Posted in June 2013


French Court Takes On the Privacy and Hate Speech Dilemma

In my last Perspectives blog post, I discussed how, in order to curtail online hate speech, privacy sometimes needs to take a back seat, as anonymity is often used as a privacy shield by some propagating hate.  While online services can—and sometimes should—require posters to use their real names to discourage hate speech, the U.S. government cannot require the use of real names to fight legally-allowed—even if repugnant—hate speech online because of First Amendment protections for ugly free expression that anonymity promotes.

Such a limitation of government action against anonymity, for those publishing hate speech, does not exist in France, however. An ongoing French case involving Twitter and anti-Semitic tweets raises interesting issues concerning anonymity, privacy and hate speech.

More from Christopher Wolf


Have the NSA Leaks Just Helped the PETs Industry?

By Jedidiah Bracy, CIPP/US, CIPP/E

Okay, at this point, we all know about the NSA leaks—if not, where have you been?!?

But, did you know it was the best traffic week to-date for anonymous search site DuckDuckGo?

According to this VentureBeat post, direct searches on the search site were up 26 percent on Wednesday alone. DuckDuckGo founder Gabriel Weinberg told Ricardo Bilton that this is further proof that people want alternative,...

More from Jedidiah Bracy


The Impact of PRISM on International Data Flows

By Eduardo Ustaran, CIPP/E

An exasperatingly awkward challenge affecting the current data globalisation process is the prohibition on exports of data that is present in a number of the world’s data privacy laws.  This is something that European organisations have had to live with since the mid-90s, and frustratingly, the trend is being extended to other jurisdictions. Disregarding the reality of Internet and mobile communications, some policy-makers and regulators insist on building some sort of physical or at least digital fortress around the data within their jurisdiction with the aim of preventing unwanted interferences. In the most extreme cases, international data flows are only allowed under the express authorisation of a national regulator that will seek to scrutinise the safeguards in place to the finest detail.

More from Eduardo Ustaran


The Tension Between Innovation and Application Privacy Regulation

By Kenesa Ahmad, CIPP/US

Today’s discussions about application privacy revolve around smartphones and tablets. However, the app ecosystem is evolving significantly beyond this to encompass emerging technologies, such as wearable computing—e.g., fitness accessories and smart eye wear. These trends raise questions about how to regulate app privacy in a way that will keep pace with rapid technological innovation and consumer adoption.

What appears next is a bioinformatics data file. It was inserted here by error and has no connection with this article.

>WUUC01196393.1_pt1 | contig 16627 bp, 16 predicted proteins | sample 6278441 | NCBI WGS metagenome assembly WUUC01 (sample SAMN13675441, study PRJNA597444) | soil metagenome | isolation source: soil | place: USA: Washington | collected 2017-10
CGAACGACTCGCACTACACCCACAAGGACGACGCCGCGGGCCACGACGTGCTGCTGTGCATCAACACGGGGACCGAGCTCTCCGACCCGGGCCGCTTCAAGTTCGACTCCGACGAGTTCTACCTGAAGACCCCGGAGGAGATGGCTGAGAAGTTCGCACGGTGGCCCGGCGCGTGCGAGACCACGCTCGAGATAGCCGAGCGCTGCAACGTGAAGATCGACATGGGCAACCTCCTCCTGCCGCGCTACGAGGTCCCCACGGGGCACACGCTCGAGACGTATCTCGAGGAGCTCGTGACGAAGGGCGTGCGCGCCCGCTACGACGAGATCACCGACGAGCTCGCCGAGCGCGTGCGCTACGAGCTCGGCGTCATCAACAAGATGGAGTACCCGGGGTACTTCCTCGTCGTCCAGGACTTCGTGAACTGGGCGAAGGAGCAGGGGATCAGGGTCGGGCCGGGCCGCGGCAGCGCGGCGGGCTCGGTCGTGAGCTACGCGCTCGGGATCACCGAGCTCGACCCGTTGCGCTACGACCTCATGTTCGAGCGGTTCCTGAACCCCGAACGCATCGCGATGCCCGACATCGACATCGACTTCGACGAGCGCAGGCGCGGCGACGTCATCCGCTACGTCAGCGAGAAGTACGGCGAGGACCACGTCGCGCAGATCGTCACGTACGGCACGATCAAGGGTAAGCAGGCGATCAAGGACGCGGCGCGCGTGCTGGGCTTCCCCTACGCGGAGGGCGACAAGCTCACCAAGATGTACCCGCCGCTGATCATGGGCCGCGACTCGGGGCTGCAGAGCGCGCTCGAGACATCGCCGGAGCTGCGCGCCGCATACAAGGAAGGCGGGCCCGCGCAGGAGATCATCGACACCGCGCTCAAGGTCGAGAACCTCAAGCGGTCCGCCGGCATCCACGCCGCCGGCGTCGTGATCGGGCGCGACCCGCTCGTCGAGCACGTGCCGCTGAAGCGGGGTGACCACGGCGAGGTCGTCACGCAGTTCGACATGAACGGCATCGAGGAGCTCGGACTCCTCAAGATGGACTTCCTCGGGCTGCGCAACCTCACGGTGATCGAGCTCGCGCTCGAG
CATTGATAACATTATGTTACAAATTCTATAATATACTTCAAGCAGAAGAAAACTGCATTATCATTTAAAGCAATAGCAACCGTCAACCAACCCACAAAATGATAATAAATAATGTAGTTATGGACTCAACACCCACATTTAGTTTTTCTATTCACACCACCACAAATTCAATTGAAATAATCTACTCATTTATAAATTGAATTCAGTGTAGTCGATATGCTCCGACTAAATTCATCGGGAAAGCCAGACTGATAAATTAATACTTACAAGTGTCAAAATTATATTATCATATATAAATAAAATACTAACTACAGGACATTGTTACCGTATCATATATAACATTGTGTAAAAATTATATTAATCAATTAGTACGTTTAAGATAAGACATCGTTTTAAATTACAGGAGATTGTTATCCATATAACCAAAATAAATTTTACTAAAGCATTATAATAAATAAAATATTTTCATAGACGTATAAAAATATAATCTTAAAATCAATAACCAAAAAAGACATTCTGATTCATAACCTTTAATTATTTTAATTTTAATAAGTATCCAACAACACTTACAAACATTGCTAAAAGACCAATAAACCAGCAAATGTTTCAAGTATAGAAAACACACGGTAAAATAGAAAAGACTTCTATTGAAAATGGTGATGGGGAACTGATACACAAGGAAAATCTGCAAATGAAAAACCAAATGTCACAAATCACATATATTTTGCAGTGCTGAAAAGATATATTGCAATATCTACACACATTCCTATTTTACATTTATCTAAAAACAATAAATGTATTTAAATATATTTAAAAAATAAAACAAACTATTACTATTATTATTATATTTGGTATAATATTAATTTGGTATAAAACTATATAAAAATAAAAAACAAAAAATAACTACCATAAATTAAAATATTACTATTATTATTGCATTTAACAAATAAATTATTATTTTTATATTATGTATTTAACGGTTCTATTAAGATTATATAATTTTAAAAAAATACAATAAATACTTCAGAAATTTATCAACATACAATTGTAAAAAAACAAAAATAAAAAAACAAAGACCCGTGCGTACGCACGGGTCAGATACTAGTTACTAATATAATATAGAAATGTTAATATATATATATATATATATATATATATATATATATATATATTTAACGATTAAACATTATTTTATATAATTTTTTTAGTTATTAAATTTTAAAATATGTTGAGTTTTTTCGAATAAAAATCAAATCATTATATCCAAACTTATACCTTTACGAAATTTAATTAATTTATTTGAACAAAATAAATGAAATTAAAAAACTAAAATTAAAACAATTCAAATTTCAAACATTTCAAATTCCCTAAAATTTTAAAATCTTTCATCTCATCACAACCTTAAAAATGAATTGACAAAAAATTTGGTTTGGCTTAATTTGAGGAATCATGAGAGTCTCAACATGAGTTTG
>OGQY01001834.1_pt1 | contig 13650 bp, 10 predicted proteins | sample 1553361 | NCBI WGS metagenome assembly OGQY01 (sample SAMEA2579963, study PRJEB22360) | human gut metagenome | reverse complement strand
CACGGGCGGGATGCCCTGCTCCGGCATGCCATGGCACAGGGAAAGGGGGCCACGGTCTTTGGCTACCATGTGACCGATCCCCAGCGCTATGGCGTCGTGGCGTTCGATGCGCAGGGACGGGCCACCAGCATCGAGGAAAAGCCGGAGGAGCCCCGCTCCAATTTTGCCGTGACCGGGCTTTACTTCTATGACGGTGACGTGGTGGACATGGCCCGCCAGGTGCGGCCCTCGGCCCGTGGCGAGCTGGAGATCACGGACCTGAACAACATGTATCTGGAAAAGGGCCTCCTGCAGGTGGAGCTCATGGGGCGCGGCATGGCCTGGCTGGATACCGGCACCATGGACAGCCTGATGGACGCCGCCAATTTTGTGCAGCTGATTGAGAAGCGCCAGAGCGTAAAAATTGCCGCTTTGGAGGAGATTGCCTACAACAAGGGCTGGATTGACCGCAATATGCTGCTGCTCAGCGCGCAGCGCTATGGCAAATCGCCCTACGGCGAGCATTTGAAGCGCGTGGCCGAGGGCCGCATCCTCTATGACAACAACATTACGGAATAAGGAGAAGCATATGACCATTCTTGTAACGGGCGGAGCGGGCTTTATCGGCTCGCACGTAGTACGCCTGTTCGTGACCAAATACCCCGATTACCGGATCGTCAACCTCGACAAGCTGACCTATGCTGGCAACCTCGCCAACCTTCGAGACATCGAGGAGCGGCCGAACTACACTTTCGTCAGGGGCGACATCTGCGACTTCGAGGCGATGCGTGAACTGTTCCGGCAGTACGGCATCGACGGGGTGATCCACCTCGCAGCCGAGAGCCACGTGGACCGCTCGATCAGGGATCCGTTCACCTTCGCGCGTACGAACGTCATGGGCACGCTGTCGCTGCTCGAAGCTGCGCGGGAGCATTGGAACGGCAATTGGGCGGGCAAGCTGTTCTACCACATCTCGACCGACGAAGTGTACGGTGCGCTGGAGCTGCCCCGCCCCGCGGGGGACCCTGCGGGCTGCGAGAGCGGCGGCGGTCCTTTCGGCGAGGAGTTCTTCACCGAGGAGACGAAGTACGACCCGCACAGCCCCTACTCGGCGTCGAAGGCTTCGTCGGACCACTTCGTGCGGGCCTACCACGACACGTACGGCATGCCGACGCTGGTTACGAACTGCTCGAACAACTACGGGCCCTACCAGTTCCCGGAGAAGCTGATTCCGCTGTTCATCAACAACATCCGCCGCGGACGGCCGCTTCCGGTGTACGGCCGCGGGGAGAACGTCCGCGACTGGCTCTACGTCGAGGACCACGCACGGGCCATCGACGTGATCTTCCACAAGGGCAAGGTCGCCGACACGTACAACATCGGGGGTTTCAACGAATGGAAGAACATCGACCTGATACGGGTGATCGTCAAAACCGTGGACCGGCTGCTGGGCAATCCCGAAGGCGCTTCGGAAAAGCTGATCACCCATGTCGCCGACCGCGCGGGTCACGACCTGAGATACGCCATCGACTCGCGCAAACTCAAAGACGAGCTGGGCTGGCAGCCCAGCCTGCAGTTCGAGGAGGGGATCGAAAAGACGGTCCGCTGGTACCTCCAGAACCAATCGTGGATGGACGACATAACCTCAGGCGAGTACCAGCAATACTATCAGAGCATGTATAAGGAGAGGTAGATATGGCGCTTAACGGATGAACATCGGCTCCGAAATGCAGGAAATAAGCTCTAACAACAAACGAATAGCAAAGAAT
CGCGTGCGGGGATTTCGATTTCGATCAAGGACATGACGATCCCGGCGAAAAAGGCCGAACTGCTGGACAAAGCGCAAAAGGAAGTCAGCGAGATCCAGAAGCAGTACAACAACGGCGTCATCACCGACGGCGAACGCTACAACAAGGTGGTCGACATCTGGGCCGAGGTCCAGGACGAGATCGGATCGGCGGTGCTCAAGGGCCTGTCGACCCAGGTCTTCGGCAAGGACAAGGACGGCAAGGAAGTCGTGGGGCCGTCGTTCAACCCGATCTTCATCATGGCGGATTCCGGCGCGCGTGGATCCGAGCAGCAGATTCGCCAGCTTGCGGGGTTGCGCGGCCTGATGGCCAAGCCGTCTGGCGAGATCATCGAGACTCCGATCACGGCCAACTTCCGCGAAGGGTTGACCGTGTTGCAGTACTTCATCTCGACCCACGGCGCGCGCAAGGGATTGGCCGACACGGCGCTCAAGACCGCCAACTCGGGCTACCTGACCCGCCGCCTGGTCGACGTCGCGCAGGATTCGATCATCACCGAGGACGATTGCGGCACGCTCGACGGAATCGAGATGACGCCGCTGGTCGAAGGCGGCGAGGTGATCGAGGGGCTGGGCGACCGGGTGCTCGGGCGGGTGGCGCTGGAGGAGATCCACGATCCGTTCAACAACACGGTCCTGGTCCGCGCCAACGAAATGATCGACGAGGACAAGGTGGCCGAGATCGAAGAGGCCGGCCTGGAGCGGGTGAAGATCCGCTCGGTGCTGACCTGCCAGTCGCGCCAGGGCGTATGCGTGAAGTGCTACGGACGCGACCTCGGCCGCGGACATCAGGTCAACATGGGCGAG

More from Kenesa Ahmad


Tough Choices: Balancing Personal Privacy with the Public Good

By Jedidiah Bracy, CIPP/US, CIPP/E

This week’s barrage of news coverage of the leaked surveillance programs run by the National Security Agency got me thinking about another story we ran about a group of scientists who have created an alliance for genetic research.

Obvious connection, right?

More from Jedidiah Bracy


Telephone Records and PRISM—The First Job for the Privacy & Civil Liberties Oversight Board

By Peter Swire, CIPP/US

Front pages have picked up the report from The Guardian that the National Security Agency (NSA) is currently collecting the telephone records of millions of customers of Verizon. Many observers believe that other telecom providers may be under similar court orders.

The scope of the warrant, as reported by The Guardian, is broad: “Under the terms of the blanket order, the numbers of both parties on a call are handed over, as is location data, call duration, unique identifiers, and the time and duration of all calls. The contents of the conversation itself are not covered.”

More from Peter Swire

Privacy Engineering

What Misconceptions Do Consumers Have About Privacy?

Control of personal information in the digital space, and particularly on mobile devices, presents a unique design challenge. Most people aren’t aware that their personal data is being collected and shared. Many users don’t take the time to validate their expectations and most never read privacy policies, only becoming aware of such concerns when something happens that doesn’t meet their expectations—such as seeing their friend’s picture in a Facebook ad, or seeing banner ads that match their most recent purchase.

More from Ilana Westerman